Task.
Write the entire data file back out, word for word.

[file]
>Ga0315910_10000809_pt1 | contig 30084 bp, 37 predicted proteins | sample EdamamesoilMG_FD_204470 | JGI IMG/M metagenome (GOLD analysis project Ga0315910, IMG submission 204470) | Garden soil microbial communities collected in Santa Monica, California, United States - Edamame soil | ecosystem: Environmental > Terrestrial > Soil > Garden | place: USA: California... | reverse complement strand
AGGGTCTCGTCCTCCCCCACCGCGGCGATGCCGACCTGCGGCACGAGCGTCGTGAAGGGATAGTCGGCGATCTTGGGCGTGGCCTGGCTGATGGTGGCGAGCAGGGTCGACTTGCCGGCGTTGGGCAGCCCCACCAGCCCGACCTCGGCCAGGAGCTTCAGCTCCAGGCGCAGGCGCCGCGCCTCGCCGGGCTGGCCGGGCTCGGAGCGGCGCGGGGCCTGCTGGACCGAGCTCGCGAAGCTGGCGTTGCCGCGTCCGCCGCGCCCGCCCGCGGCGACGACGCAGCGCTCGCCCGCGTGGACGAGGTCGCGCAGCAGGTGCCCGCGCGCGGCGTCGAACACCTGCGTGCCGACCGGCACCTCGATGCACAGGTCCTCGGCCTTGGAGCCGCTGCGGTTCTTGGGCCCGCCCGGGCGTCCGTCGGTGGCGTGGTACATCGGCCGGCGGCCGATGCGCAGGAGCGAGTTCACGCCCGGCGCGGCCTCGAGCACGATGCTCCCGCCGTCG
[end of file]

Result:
>Ga0315910_10000809_pt1 | contig 30084 bp, 37 predicted proteins | sample EdamamesoilMG_FD_204470 | JGI IMG/M metagenome (GOLD analysis project Ga0315910, IMG submission 204470) | Garden soil microbial communities collected in Santa Monica, California, United States - Edamame soil | ecosystem: Environmental > Terrestrial > Soil > Garden | place: USA: California... | reverse complement strand
AGGGTCTCGTCCTCCCCCACCGCGGCGATGCCGACCTGCGGCACGAGCGTCGTGAAGGGATAGTCGGCGATCTTGGGCGTGGCCTGGCTGATGGTGGCGAGCAGGGTCGACTTGCCGGCGTTGGGCAGCCCCACCAGCCCGACCTCGGCCAGGAGCTTCAGCTCCAGGCGCAGGCGCCGCGCCTCGCCGGGCTGGCCGGGCTCGGAGCGGCGCGGGGCCTGCTGGACCGAGCTCGCGAAGCTGGCGTTGCCGCGTCCGCCGCGCCCGCCCGCGGCGACGACGCAGCGCTCGCCCGCGTGGACGAGGTCGCGCAGCAGGTGCCCGCGCGCGGCGTCGAACACCTGCGTGCCGACCGGCACCTCGATGCACAGGTCCTCGGCCTTGGAGCCGCTGCGGTTCTTGGGCCCGCCCGGGCGTCCGTCGGTGGCGTGGTACATCGGCCGGCGGCCGATGCGCAGGAGCGAGTTCACGCCCGGCGCGGCCTCGAGCACGATGCTCCCGCCGTCG